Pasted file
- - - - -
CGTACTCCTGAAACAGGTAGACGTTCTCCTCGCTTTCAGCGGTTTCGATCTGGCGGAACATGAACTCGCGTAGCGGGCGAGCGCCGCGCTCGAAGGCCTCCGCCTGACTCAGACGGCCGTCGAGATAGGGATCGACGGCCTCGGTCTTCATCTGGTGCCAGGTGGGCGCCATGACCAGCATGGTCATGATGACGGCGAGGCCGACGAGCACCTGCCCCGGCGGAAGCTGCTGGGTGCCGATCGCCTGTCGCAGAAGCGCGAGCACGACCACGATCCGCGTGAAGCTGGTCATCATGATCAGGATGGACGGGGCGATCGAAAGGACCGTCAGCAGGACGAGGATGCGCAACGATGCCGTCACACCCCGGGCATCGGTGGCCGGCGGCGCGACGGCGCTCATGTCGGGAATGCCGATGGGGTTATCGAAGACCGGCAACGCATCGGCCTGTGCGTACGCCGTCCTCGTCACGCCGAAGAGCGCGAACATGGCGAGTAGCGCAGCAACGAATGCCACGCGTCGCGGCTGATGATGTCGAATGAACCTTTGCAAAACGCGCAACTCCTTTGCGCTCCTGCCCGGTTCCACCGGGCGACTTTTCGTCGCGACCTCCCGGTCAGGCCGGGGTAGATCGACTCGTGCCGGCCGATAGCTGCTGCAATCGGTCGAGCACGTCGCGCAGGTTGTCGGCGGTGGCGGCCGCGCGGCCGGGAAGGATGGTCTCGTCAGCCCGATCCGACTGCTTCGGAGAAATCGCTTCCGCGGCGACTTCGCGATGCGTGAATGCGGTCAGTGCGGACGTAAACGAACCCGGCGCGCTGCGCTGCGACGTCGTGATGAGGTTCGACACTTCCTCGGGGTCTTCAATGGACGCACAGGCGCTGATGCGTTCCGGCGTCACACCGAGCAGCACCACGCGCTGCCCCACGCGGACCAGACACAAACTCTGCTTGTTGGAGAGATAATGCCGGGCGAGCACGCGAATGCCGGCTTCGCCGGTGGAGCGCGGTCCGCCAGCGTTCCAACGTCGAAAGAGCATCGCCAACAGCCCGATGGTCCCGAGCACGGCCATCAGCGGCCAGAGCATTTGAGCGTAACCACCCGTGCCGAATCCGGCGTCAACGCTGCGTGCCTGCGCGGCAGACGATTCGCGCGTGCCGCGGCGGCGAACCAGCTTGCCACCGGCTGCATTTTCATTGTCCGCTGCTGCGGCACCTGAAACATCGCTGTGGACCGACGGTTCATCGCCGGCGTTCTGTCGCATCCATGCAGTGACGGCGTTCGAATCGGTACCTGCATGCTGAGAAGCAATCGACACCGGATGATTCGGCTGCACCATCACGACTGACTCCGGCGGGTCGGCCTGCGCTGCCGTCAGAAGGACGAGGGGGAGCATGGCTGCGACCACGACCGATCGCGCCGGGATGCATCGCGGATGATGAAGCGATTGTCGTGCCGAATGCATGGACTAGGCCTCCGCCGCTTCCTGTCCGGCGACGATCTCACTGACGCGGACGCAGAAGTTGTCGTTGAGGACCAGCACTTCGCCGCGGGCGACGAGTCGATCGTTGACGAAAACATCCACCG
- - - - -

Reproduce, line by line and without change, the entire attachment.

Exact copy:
CGTACTCCTGAAACAGGTAGACGTTCTCCTCGCTTTCAGCGGTTTCGATCTGGCGGAACATGAACTCGCGTAGCGGGCGAGCGCCGCGCTCGAAGGCCTCCGCCTGACTCAGACGGCCGTCGAGATAGGGATCGACGGCCTCGGTCTTCATCTGGTGCCAGGTGGGCGCCATGACCAGCATGGTCATGATGACGGCGAGGCCGACGAGCACCTGCCCCGGCGGAAGCTGCTGGGTGCCGATCGCCTGTCGCAGAAGCGCGAGCACGACCACGATCCGCGTGAAGCTGGTCATCATGATCAGGATGGACGGGGCGATCGAAAGGACCGTCAGCAGGACGAGGATGCGCAACGATGCCGTCACACCCCGGGCATCGGTGGCCGGCGGCGCGACGGCGCTCATGTCGGGAATGCCGATGGGGTTATCGAAGACCGGCAACGCATCGGCCTGTGCGTACGCCGTCCTCGTCACGCCGAAGAGCGCGAACATGGCGAGTAGCGCAGCAACGAATGCCACGCGTCGCGGCTGATGATGTCGAATGAACCTTTGCAAAACGCGCAACTCCTTTGCGCTCCTGCCCGGTTCCACCGGGCGACTTTTCGTCGCGACCTCCCGGTCAGGCCGGGGTAGATCGACTCGTGCCGGCCGATAGCTGCTGCAATCGGTCGAGCACGTCGCGCAGGTTGTCGGCGGTGGCGGCCGCGCGGCCGGGAAGGATGGTCTCGTCAGCCCGATCCGACTGCTTCGGAGAAATCGCTTCCGCGGCGACTTCGCGATGCGTGAATGCGGTCAGTGCGGACGTAAACGAACCCGGCGCGCTGCGCTGCGACGTCGTGATGAGGTTCGACACTTCCTCGGGGTCTTCAATGGACGCACAGGCGCTGATGCGTTCCGGCGTCACACCGAGCAGCACCACGCGCTGCCCCACGCGGACCAGACACAAACTCTGCTTGTTGGAGAGATAATGCCGGGCGAGCACGCGAATGCCGGCTTCGCCGGTGGAGCGCGGTCCGCCAGCGTTCCAACGTCGAAAGAGCATCGCCAACAGCCCGATGGTCCCGAGCACGGCCATCAGCGGCCAGAGCATTTGAGCGTAACCACCCGTGCCGAATCCGGCGTCAACGCTGCGTGCCTGCGCGGCAGACGATTCGCGCGTGCCGCGGCGGCGAACCAGCTTGCCACCGGCTGCATTTTCATTGTCCGCTGCTGCGGCACCTGAAACATCGCTGTGGACCGACGGTTCATCGCCGGCGTTCTGTCGCATCCATGCAGTGACGGCGTTCGAATCGGTACCTGCATGCTGAGAAGCAATCGACACCGGATGATTCGGCTGCACCATCACGACTGACTCCGGCGGGTCGGCCTGCGCTGCCGTCAGAAGGACGAGGGGGAGCATGGCTGCGACCACGACCGATCGCGCCGGGATGCATCGCGGATGATGAAGCGATTGTCGTGCCGAATGCATGGACTAGGCCTCCGCCGCTTCCTGTCCGGCGACGATCTCACTGACGCGGACGCAGAAGTTGTCGTTGAGGACCAGCACTTCGCCGCGGGCGACGAGTCGATCGTTGACGAAAACATCCACCG